Make your way to the back of the JuJu, take a step outside, and there sits the neighborhood's newest food hub: a sleek black trailer crammed between a barbed metal fence and a handful of tables.
The trailer is appropriately named Alley Burger, and it's the latest from Marcus Charles, whose various ventures include Local 360, the Crocodile, The JuJu, and Capitol Block Party. A recent trip to Portland, where stationary food carts are pretty much everywhere, inspired him to plant something similar at his Belltown bar.
Novelty factor aside (in contrast to Portland, Seattle's street food scene is decidely mobile), Alley Burger has its purposes. For years the kitchen-less bar sated its patrons with TV dinners; those looking for more respectable grub often ventured elsewhere, but no longer. It also addresses that eternal (and eternally baffling) issue that is this city's lack of late-night food—on weekends Alley Burger runs until 3am.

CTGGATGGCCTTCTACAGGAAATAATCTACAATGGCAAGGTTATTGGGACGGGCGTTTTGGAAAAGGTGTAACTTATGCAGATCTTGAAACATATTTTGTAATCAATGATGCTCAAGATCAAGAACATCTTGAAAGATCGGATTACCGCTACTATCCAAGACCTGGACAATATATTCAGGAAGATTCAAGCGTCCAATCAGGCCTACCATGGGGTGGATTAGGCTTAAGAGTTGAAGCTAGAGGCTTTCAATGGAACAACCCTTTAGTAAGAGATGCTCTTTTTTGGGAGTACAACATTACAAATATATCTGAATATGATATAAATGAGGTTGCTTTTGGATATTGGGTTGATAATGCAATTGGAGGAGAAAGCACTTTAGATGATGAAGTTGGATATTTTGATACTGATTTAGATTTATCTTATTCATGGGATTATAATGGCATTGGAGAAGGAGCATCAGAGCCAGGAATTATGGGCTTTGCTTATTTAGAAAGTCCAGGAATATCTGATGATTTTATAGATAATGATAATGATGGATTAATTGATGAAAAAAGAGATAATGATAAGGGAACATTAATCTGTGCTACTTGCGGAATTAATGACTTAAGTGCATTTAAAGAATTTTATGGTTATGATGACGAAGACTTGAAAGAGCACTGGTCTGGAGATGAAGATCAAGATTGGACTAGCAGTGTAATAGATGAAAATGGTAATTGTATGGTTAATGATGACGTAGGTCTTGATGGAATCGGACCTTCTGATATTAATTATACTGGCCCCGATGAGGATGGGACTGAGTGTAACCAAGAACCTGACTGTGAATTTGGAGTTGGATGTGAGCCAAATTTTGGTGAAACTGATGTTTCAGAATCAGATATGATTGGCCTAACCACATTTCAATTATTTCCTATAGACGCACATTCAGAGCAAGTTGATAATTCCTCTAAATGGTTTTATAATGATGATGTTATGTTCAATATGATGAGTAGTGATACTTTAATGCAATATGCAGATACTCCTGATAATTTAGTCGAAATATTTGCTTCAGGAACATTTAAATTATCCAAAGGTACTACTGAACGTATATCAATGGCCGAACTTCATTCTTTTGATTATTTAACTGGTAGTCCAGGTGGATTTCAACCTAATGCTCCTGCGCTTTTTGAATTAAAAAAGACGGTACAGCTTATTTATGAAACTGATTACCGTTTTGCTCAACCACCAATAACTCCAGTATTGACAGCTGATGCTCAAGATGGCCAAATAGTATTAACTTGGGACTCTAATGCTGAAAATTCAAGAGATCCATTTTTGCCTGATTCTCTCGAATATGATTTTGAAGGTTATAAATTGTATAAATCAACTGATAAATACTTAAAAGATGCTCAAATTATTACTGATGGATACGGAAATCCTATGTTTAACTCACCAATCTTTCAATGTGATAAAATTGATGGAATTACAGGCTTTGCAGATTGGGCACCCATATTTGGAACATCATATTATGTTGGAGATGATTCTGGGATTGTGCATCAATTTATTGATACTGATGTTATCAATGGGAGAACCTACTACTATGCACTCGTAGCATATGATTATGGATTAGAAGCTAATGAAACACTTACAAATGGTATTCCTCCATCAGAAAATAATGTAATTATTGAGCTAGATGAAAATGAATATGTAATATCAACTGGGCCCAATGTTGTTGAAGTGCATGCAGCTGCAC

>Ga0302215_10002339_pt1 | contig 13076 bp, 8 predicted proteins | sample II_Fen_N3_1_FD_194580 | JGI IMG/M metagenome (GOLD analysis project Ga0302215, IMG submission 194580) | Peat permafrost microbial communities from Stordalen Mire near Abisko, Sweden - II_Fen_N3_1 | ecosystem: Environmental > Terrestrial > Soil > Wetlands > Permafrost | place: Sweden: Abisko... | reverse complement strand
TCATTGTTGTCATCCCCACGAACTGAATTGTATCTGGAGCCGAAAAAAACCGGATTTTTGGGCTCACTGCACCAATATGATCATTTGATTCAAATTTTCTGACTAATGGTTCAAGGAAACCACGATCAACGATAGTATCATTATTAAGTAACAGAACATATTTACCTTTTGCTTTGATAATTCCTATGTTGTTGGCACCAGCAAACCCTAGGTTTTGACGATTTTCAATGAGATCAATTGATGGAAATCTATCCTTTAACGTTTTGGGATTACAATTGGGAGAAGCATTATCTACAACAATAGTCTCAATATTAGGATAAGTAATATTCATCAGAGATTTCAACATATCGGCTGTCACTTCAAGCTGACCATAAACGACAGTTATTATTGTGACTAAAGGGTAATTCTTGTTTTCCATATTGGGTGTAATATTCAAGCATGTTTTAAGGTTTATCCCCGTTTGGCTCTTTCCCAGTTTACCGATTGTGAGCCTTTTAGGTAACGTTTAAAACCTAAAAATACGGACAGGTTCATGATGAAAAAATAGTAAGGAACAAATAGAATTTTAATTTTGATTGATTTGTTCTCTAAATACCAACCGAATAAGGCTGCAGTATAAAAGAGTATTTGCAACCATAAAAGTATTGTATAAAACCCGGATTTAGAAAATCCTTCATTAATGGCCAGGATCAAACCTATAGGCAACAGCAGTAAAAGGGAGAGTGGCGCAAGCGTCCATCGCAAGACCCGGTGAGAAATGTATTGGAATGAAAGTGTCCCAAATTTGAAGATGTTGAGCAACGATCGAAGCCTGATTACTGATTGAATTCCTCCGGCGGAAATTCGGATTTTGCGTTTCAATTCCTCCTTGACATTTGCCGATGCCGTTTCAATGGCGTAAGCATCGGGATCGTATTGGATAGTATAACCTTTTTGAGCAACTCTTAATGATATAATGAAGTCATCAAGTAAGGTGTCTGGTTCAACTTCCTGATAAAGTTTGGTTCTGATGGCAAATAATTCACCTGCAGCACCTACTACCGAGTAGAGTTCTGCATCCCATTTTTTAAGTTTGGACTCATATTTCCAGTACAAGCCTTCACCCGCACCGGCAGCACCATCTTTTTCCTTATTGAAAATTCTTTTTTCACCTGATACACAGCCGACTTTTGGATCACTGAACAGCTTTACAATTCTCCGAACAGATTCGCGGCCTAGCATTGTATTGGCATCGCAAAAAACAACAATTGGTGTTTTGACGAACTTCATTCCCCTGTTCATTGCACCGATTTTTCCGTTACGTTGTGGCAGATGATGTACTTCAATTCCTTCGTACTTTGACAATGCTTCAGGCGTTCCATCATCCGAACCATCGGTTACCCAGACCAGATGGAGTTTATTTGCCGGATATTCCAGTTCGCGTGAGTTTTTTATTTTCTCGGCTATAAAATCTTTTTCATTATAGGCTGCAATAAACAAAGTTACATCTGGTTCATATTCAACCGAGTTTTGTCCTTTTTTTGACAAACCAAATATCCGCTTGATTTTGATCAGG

Burgers (and a meatless patty of black lentils, quinoa, and garbanzo beans) headline the menu, and there are several other options befitting a beer or three: fries and chili fries, nachos and chili nachos, hot wings, a "white trash" chili cheese burrito. The truly ravenous can request their portions extra large. Like at Local 360, the menu is informed by regional purveyors; the beef is Painted Hills, the cheese Tillamook or Rogue Creamery, the produce via Charlie's.
The trailer is indeed moveable but, like all those carts in Portland, will stay put. Hit the slide show for a look at the grub and the novel setup.